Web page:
Now: Lacquerware that is the finest in Asia, gorgeous silk dresses and fashionable shoes are selling at prices that are a 10th the price you'd pay in Canada. If you can't find clothes in stock in Western sizes, the shop will custom-tailor to fit. My wife had silk dresses made for $40 each and shipped home for an extra $10 and they fit perfectly. There are also remarkable faux antiques to be had. One shop featured reproductions of art nouveau and Victorian bronzes, including ornate pieces with clocks and sconces attached.


Then: The classic Rex Hotel with its revolving neon-lit crown was a run-down but charming holdover from the days when reporters and military brass converged at the rooftop bar they called "mahogany ridge." Here, reporters could get enough facts and rumours about the war to write a dispatch without having to interrupt their drinking. But by the nineties it had become a dive, lacking air conditioning, and its rooftop bar served beer and sandwiches on mismatched card tables.

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Now: The hotel was renovated, including air conditioning, by the government. The outdoor bar was restored with a throwback Sixties style, including tiki patio lanterns and oversized Chinese dragon statues. A nostalgia menu of snacks includes spring rolls and Crêpes Suzettes served 24 hours a day. The prices seem great by Canadian standards, with a pint of the local 333 beer going for about $2. On the street, you can get a can of brew for about 50 cents.


Then: If you had U.S. dollars to spend, you were the enemy; the Vietnamese dong was the only currency accepted. Credit cards were unknown.

Now: The U.S. dollar has become the unofficial currency of the country. Greenbacks are what everyone wants -the Vietnamese dong is trading at such a ridiculously inflated value (about 19,000 dong to the Canadian dollar) that they use small bills for stuffing cracks in windows. Before you arrive, get lots of U.S. cash or euros, including small bills, because they still don't give change. While credit cards are accepted, merchants will tack on a fee for the privilege.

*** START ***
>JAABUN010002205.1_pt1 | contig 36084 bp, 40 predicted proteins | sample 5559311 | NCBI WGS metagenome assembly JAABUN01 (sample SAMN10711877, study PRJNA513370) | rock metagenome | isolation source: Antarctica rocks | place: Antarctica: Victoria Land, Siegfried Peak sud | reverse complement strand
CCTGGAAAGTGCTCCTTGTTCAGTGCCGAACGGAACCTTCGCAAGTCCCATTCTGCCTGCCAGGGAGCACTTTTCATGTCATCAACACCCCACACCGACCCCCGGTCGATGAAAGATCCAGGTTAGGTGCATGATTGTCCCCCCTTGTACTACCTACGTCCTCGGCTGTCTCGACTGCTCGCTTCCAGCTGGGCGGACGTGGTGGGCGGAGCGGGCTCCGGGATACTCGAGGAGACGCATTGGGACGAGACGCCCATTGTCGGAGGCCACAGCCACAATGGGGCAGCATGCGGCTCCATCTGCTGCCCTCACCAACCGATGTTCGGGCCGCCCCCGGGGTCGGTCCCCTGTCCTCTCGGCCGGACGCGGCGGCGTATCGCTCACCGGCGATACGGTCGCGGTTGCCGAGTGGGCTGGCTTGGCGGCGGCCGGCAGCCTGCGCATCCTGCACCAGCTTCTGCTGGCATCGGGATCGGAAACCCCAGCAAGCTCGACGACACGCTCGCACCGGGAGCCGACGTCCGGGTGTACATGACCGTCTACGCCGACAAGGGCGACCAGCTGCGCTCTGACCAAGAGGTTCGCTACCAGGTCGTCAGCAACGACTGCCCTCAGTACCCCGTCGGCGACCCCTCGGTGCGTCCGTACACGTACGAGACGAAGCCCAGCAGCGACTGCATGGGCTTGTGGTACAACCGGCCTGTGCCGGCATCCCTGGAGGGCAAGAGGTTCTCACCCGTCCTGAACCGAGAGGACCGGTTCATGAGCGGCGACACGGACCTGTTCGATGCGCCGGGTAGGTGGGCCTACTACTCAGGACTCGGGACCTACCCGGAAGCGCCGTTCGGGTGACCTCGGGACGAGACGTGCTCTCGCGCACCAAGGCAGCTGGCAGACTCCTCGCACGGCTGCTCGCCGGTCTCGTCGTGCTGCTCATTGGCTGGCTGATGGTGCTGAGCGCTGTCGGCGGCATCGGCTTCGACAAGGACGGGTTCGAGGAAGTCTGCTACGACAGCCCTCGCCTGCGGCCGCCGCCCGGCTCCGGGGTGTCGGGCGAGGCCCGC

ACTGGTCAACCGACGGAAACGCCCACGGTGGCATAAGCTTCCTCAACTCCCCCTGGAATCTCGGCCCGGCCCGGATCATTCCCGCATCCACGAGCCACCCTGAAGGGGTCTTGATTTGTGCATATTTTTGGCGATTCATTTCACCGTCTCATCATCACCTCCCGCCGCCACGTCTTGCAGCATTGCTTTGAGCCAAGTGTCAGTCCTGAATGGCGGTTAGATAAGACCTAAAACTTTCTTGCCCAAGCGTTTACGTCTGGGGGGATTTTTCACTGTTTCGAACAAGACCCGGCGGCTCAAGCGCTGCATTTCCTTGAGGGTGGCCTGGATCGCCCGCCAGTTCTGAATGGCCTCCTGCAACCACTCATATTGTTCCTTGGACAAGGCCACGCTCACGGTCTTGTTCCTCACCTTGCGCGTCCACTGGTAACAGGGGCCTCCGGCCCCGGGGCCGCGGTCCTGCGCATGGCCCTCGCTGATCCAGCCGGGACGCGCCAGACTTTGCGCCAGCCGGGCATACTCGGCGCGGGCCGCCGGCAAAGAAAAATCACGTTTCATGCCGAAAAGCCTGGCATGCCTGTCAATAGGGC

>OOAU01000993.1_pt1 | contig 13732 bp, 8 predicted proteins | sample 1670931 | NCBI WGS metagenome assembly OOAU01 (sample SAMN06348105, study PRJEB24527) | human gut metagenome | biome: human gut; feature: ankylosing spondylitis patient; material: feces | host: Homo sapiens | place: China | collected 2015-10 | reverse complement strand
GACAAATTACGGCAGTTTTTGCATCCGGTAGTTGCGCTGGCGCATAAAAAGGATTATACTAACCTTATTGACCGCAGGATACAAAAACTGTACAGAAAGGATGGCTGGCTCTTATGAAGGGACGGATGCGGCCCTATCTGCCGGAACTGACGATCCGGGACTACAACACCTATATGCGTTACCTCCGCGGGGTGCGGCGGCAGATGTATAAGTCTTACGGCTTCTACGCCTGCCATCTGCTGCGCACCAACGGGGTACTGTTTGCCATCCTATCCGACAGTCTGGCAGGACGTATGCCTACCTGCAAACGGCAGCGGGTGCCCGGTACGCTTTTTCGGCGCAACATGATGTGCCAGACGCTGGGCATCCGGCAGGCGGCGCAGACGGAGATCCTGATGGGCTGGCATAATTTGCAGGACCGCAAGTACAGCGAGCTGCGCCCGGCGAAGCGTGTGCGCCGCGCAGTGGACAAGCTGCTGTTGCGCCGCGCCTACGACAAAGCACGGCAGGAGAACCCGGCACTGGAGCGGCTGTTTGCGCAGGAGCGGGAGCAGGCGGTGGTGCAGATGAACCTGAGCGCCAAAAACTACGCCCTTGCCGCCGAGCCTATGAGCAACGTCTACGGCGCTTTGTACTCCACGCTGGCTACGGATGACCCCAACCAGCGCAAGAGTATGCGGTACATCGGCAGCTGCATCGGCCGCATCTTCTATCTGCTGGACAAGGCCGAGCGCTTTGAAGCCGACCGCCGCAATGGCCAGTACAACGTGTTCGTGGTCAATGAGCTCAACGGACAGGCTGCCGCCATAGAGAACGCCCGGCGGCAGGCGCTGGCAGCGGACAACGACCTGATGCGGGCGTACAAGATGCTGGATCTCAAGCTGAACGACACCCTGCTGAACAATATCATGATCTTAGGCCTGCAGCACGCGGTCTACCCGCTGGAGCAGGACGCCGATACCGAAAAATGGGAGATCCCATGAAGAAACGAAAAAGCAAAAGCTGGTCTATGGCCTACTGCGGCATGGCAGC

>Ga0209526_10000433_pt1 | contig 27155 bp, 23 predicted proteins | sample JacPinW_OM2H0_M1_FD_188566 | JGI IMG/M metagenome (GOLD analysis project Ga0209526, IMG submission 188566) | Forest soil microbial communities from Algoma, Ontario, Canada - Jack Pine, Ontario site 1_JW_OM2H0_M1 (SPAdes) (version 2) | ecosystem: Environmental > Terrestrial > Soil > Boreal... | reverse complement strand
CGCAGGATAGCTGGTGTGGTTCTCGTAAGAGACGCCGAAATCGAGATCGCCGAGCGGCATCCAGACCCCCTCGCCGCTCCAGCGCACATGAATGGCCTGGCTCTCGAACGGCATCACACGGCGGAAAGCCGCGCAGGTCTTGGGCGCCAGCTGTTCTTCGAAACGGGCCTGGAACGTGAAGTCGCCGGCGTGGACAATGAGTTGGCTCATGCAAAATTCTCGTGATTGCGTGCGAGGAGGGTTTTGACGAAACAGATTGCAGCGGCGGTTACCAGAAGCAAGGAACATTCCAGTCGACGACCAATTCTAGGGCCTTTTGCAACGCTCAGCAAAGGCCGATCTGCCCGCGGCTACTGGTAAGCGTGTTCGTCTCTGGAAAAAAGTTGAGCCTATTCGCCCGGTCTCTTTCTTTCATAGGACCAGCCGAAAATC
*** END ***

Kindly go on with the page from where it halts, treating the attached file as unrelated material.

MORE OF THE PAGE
Take a day trip to the Mekong Delta, a shadowy network of waterways overgrown with trees and vines at the mouth of the Mekong River, where guerrilla warfare was a nightmare for soldiers on both sides.

Then: An ancient bus travelled on rutted roads rode through a countryside that still, in 1995, bore scars from carpet bombing and napalming. The jungle was overgrown and claustrophobic as we rode on small boats that had white dots painted on either side of the bow. These were eyes, designed to make sure the boat never gets lost and to scare away evil spirits, our guide told us.

Now: A two-hour bus ride on a modern highway passes through verdant rice paddies that have become one of the food baskets of Asia. People still tend the paddies using water buffalo for hauling and plowing. We reach a dock lined with wooden boats that look like they were built for the set of Apocalypse Now. Their hard benches and wheezing engines are fitting trappings for a trip to see what made the delta's baffling maze of narrow waterways so terrifying to patrol during the Vietnam war.

After an hour of cruising up narrower and narrower channels, we stop at a dock that is no more than a rickety plank to visit a quaint village of thatched houses where women assemble to sing traditional songs accompanied by handmade instruments. Then, after a trek through a jungle of palms and hanging vines, we reach a muddy cove where dozens of tiny rowboats await. In each, women in conical hats sit at the oars to take us, two at a time, on a ride that's the closest thing on Earth to a trip down the River Styx.

Keep your hands inside at all times, we're warned, as the boats scrape against mangroves and fernlike palm trees that crowd into the water from the edge of the shore. Every so often, the thicket suddenly clears revealing a thatched hovel that may or may not be abandoned. A potential ambush around every bend? The horror, the horror. Or is it? It's so silent you can hear every twig crack, every splash of the oars. Spooky and claustrophobic, but still a gorgeous journey.